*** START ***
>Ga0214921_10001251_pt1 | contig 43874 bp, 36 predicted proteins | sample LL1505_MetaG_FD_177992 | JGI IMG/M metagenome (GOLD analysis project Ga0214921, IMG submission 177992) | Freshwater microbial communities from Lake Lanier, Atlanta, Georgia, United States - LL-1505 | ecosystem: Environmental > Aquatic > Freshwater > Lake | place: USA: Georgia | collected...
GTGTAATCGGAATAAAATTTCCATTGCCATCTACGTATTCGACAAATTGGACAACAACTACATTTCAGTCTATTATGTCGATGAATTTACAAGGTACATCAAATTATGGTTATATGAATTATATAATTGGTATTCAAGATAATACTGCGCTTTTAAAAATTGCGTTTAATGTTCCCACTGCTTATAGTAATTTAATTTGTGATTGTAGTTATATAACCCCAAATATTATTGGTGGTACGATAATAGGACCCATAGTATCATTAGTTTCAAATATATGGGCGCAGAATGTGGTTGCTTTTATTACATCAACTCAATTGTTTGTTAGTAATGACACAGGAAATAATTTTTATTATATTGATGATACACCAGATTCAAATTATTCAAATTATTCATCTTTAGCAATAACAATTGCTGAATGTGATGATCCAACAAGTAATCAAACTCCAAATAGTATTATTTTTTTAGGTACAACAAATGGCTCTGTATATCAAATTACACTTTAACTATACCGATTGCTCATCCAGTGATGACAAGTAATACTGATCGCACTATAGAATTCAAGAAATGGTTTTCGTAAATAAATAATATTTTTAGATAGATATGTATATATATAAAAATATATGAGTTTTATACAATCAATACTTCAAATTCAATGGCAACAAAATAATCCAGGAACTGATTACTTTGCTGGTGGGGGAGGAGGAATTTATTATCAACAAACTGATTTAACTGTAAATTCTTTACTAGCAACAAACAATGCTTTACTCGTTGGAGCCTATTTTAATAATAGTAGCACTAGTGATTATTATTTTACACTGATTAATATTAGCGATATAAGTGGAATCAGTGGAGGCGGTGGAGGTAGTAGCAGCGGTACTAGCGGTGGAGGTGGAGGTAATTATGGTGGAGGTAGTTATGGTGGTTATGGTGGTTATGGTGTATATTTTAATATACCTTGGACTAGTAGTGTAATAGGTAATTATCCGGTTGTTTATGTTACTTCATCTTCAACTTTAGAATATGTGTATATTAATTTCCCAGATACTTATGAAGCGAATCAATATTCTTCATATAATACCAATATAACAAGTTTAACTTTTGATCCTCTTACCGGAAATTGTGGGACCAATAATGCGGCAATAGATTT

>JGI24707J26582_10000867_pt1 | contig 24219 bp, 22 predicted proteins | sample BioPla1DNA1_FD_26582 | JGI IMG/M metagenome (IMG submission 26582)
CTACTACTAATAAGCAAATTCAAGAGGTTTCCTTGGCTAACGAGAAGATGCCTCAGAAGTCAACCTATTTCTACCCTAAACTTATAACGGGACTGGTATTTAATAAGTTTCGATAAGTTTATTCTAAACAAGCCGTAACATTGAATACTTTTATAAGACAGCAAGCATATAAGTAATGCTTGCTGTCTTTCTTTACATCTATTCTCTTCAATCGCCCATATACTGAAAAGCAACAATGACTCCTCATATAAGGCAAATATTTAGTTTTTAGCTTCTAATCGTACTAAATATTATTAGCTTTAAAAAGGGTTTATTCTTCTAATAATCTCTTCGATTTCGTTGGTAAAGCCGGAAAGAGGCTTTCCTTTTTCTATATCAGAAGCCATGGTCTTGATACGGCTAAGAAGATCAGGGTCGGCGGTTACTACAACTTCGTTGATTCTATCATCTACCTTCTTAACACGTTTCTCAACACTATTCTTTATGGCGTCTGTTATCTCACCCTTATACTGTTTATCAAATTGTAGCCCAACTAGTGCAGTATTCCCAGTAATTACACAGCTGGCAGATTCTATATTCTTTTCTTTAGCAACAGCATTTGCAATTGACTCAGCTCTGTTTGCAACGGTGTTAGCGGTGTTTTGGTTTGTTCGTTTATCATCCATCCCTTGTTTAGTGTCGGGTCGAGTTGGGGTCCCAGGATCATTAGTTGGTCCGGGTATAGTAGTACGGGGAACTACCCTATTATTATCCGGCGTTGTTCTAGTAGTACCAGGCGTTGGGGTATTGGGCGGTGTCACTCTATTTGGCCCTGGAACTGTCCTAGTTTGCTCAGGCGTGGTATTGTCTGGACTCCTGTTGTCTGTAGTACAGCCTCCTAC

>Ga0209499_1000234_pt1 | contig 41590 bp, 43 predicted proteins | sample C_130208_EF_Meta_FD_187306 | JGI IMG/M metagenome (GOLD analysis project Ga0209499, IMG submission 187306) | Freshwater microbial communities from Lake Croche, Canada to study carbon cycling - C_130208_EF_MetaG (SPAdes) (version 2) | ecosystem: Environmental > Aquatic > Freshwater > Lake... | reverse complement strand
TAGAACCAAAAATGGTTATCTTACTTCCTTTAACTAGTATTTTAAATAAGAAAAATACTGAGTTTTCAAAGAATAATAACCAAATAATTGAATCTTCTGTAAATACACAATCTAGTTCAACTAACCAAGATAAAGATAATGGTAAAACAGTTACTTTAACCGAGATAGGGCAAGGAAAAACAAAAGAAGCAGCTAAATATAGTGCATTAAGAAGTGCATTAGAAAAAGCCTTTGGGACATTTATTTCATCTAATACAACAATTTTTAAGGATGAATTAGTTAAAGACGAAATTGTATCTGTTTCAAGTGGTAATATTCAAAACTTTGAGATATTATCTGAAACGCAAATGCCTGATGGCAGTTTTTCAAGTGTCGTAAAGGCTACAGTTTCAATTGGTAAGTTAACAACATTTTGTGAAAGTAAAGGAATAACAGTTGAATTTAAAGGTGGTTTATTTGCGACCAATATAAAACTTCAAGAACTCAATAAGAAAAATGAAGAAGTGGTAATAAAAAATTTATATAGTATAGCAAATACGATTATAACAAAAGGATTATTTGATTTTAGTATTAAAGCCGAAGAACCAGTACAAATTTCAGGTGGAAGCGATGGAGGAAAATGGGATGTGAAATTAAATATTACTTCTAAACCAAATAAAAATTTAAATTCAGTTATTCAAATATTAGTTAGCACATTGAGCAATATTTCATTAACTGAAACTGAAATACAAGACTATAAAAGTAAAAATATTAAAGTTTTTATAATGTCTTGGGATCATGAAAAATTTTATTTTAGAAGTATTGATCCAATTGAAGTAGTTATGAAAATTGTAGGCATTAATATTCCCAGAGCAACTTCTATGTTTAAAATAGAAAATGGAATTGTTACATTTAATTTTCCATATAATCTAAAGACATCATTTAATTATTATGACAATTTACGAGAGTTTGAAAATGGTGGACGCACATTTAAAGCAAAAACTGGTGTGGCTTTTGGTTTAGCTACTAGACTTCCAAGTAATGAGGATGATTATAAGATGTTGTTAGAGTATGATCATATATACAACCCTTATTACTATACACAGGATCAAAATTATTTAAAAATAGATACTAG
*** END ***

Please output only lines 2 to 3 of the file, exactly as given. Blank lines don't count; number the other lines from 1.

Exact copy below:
GTGTAATCGGAATAAAATTTCCATTGCCATCTACGTATTCGACAAATTGGACAACAACTACATTTCAGTCTATTATGTCGATGAATTTACAAGGTACATCAAATTATGGTTATATGAATTATATAATTGGTATTCAAGATAATACTGCGCTTTTAAAAATTGCGTTTAATGTTCCCACTGCTTATAGTAATTTAATTTGTGATTGTAGTTATATAACCCCAAATATTATTGGTGGTACGATAATAGGACCCATAGTATCATTAGTTTCAAATATATGGGCGCAGAATGTGGTTGCTTTTATTACATCAACTCAATTGTTTGTTAGTAATGACACAGGAAATAATTTTTATTATATTGATGATACACCAGATTCAAATTATTCAAATTATTCATCTTTAGCAATAACAATTGCTGAATGTGATGATCCAACAAGTAATCAAACTCCAAATAGTATTATTTTTTTAGGTACAACAAATGGCTCTGTATATCAAATTACACTTTAACTATACCGATTGCTCATCCAGTGATGACAAGTAATACTGATCGCACTATAGAATTCAAGAAATGGTTTTCGTAAATAAATAATATTTTTAGATAGATATGTATATATATAAAAATATATGAGTTTTATACAATCAATACTTCAAATTCAATGGCAACAAAATAATCCAGGAACTGATTACTTTGCTGGTGGGGGAGGAGGAATTTATTATCAACAAACTGATTTAACTGTAAATTCTTTACTAGCAACAAACAATGCTTTACTCGTTGGAGCCTATTTTAATAATAGTAGCACTAGTGATTATTATTTTACACTGATTAATATTAGCGATATAAGTGGAATCAGTGGAGGCGGTGGAGGTAGTAGCAGCGGTACTAGCGGTGGAGGTGGAGGTAATTATGGTGGAGGTAGTTATGGTGGTTATGGTGGTTATGGTGTATATTTTAATATACCTTGGACTAGTAGTGTAATAGGTAATTATCCGGTTGTTTATGTTACTTCATCTTCAACTTTAGAATATGTGTATATTAATTTCCCAGATACTTATGAAGCGAATCAATATTCTTCATATAATACCAATATAACAAGTTTAACTTTTGATCCTCTTACCGGAAATTGTGGGACCAATAATGCGGCAATAGATTT

>JGI24707J26582_10000867_pt1 | contig 24219 bp, 22 predicted proteins | sample BioPla1DNA1_FD_26582 | JGI IMG/M metagenome (IMG submission 26582)